AtScale, one of the more interesting startups in the BI space, delivers Release 3.0 of its OLAP-on Hadoop platform.  Rather than introducing a new user interface into the mix, AtScale makes it possible for BI users to work with Hadoop tables without jumping back and forth to programming tools.  The product currently supports Tableau, Excel, Qlik, Spotfire, MicroStrategy and JasperSoft, and runs on CDH, HDP or MapR with Impala, Spark SQL or Hive on Tez.  The new release includes enhanced role-based security, including Kerberos, Username/Password or LDAP.

(6) Neo: Graphs are Eating the World

Graph database leader Neo announces immediate availability of Neo4j 2.3, which includes what it calls “intelligent applications at scale” and Docker support.  Exactly what Neo means by “intelligence applications at scale” means is unclear, but if Neo is claiming that you no longer have to dump a graph into Spark to run a PageRank, I’ll believe it when I see it.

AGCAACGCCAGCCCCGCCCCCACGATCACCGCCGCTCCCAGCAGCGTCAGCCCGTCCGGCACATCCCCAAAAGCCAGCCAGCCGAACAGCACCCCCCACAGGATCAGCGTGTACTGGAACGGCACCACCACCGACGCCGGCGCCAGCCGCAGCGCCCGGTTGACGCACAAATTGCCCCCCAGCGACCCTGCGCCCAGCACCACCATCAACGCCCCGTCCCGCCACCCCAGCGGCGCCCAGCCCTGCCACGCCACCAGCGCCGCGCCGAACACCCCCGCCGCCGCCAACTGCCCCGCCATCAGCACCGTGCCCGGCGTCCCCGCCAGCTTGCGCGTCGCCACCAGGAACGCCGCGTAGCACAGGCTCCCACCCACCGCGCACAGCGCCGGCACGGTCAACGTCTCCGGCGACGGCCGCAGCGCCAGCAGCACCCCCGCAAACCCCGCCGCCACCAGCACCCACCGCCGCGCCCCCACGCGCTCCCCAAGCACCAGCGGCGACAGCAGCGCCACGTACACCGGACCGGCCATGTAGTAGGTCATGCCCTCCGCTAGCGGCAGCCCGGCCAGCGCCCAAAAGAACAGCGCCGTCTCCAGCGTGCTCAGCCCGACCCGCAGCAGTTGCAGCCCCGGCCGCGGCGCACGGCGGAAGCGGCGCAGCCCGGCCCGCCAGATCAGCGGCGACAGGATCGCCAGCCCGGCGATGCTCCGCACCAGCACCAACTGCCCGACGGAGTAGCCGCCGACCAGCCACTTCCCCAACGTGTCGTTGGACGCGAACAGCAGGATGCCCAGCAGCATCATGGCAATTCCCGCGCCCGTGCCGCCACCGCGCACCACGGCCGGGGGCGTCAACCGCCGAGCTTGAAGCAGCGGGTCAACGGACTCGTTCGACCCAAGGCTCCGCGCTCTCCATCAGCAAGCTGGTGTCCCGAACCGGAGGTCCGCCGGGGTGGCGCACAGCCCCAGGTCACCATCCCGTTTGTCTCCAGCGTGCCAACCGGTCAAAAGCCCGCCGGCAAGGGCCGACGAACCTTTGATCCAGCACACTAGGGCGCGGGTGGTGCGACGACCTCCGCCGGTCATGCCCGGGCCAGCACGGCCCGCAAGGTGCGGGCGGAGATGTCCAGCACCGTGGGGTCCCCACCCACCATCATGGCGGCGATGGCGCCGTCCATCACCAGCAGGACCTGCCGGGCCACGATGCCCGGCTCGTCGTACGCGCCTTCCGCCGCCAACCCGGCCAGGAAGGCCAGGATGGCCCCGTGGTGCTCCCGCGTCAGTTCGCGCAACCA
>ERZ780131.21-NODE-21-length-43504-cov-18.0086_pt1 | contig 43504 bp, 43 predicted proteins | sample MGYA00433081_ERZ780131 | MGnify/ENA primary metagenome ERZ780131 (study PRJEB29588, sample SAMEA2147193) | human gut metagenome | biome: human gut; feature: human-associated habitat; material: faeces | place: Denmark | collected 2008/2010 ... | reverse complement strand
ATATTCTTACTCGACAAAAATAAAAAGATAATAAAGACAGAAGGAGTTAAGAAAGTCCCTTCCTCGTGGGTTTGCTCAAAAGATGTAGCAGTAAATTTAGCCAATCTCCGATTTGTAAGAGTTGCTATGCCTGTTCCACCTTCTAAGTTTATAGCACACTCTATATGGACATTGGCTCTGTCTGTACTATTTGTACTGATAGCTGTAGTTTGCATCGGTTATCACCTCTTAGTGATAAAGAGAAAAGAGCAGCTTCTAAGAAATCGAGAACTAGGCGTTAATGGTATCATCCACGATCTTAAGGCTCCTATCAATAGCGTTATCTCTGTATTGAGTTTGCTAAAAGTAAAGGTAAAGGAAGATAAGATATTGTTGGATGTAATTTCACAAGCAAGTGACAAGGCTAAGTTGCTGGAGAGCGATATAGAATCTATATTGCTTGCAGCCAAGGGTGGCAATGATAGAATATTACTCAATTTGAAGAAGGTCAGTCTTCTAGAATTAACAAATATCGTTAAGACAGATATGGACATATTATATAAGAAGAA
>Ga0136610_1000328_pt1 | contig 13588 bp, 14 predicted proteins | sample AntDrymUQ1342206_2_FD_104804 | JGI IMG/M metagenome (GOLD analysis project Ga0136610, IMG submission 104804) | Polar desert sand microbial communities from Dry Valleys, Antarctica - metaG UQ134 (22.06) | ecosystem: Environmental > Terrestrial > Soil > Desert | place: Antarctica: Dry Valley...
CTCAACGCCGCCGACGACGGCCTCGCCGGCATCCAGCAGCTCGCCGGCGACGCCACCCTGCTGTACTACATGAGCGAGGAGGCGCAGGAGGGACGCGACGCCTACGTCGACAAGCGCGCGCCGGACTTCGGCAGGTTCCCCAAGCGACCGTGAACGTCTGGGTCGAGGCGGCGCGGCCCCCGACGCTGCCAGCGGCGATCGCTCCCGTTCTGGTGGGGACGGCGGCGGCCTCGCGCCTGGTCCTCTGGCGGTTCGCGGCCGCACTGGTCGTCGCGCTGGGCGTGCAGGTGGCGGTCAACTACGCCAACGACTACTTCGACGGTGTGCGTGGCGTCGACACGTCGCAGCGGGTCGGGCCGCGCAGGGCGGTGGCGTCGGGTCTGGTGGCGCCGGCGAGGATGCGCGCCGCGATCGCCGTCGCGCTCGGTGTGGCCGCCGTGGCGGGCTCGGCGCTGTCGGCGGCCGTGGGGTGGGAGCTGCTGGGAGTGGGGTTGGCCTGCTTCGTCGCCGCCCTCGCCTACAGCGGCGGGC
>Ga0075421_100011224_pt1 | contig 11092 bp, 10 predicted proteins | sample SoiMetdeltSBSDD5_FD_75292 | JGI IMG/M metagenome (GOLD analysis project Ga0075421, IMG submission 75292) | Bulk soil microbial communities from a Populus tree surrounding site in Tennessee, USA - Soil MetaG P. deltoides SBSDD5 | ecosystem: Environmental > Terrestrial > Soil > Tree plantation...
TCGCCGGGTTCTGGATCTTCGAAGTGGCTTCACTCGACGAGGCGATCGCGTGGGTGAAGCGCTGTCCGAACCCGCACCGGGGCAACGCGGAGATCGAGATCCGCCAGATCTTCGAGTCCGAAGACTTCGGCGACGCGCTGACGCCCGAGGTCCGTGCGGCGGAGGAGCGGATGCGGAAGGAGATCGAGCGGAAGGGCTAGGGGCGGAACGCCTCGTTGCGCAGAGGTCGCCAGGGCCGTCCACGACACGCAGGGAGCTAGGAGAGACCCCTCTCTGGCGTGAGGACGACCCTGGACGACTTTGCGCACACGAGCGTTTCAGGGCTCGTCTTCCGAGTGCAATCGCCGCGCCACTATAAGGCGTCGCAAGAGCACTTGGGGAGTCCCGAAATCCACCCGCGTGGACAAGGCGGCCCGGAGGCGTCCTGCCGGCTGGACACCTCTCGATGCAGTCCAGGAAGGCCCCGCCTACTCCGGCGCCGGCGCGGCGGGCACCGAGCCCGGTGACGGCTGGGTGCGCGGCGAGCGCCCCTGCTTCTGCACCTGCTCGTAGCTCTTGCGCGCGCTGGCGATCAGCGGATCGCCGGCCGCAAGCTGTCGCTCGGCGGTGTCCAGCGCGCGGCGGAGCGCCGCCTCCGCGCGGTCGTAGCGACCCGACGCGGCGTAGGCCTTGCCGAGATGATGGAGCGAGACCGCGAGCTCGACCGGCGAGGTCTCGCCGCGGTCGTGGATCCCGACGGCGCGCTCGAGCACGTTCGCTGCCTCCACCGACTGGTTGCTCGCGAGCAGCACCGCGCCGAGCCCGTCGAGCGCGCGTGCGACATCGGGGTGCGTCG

(7) New Notebook Sharing for Databricks 

Databricks announces new notebook sharing capabilities for its eponymous product.  On the Databricks blog, Denise Li and Dave Wang explain.

(8) Teradata: Blah, Blah, Blah, IoT, Blah, Blah Blah

At its annual user conference, Teradata announces that it’s heard about IoT.    Teradata also announces that it will make Aster available on Hadoop, which would have been interesting in 2012.  Aster, for the uninitiated, includes a SQL on MapReduce engine, which is rendered obsolete by fast SQL engines like Presto, which Teradata has just embraced.

(9) Flink Forward Redux

As I noted last week, the first Flink Forward conference met in Berlin two weeks ago.  William Benton records his impressions.